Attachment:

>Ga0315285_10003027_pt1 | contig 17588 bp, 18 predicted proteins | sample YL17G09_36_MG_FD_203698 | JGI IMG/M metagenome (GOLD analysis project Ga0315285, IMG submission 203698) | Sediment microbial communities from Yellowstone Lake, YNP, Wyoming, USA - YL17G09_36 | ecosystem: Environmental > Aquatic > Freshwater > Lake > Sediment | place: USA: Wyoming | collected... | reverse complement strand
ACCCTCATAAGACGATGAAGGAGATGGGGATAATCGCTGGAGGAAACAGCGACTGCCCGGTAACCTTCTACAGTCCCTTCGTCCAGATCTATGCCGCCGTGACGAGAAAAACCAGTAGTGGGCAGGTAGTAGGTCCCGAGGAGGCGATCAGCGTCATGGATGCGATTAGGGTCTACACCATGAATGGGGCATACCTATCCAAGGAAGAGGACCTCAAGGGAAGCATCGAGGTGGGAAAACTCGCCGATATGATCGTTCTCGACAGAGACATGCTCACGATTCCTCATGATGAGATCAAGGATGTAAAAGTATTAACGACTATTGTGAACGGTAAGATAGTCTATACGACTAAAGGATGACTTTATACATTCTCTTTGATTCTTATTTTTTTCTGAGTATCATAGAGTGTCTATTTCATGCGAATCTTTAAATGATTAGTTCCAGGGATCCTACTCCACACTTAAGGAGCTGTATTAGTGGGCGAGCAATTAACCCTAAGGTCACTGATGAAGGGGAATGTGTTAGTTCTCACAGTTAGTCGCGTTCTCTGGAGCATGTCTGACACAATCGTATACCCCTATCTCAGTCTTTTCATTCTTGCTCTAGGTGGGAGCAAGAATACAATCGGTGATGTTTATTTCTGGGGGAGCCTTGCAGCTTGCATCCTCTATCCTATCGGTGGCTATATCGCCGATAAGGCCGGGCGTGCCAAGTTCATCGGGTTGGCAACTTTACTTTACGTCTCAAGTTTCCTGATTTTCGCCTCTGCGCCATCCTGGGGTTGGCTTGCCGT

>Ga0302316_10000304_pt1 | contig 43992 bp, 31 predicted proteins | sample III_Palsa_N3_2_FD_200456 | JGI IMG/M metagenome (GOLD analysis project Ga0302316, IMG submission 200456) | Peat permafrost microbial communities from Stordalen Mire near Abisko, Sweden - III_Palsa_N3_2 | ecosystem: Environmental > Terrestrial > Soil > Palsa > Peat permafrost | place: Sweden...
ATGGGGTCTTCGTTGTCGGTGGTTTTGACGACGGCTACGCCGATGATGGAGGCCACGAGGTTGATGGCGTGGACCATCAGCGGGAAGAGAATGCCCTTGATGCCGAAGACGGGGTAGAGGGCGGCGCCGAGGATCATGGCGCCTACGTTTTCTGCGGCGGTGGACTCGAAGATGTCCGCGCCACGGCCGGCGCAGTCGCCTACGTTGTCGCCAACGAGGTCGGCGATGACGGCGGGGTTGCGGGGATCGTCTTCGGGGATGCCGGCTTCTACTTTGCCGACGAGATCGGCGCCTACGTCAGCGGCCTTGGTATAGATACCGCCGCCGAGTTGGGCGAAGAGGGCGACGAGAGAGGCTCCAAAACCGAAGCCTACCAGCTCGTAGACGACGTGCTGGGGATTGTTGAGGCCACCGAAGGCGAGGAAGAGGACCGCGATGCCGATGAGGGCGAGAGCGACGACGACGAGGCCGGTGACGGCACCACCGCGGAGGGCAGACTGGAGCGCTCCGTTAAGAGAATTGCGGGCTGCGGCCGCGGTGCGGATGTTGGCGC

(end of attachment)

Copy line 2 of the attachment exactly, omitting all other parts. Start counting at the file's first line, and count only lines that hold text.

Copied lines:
ACCCTCATAAGACGATGAAGGAGATGGGGATAATCGCTGGAGGAAACAGCGACTGCCCGGTAACCTTCTACAGTCCCTTCGTCCAGATCTATGCCGCCGTGACGAGAAAAACCAGTAGTGGGCAGGTAGTAGGTCCCGAGGAGGCGATCAGCGTCATGGATGCGATTAGGGTCTACACCATGAATGGGGCATACCTATCCAAGGAAGAGGACCTCAAGGGAAGCATCGAGGTGGGAAAACTCGCCGATATGATCGTTCTCGACAGAGACATGCTCACGATTCCTCATGATGAGATCAAGGATGTAAAAGTATTAACGACTATTGTGAACGGTAAGATAGTCTATACGACTAAAGGATGACTTTATACATTCTCTTTGATTCTTATTTTTTTCTGAGTATCATAGAGTGTCTATTTCATGCGAATCTTTAAATGATTAGTTCCAGGGATCCTACTCCACACTTAAGGAGCTGTATTAGTGGGCGAGCAATTAACCCTAAGGTCACTGATGAAGGGGAATGTGTTAGTTCTCACAGTTAGTCGCGTTCTCTGGAGCATGTCTGACACAATCGTATACCCCTATCTCAGTCTTTTCATTCTTGCTCTAGGTGGGAGCAAGAATACAATCGGTGATGTTTATTTCTGGGGGAGCCTTGCAGCTTGCATCCTCTATCCTATCGGTGGCTATATCGCCGATAAGGCCGGGCGTGCCAAGTTCATCGGGTTGGCAACTTTACTTTACGTCTCAAGTTTCCTGATTTTCGCCTCTGCGCCATCCTGGGGTTGGCTTGCCGT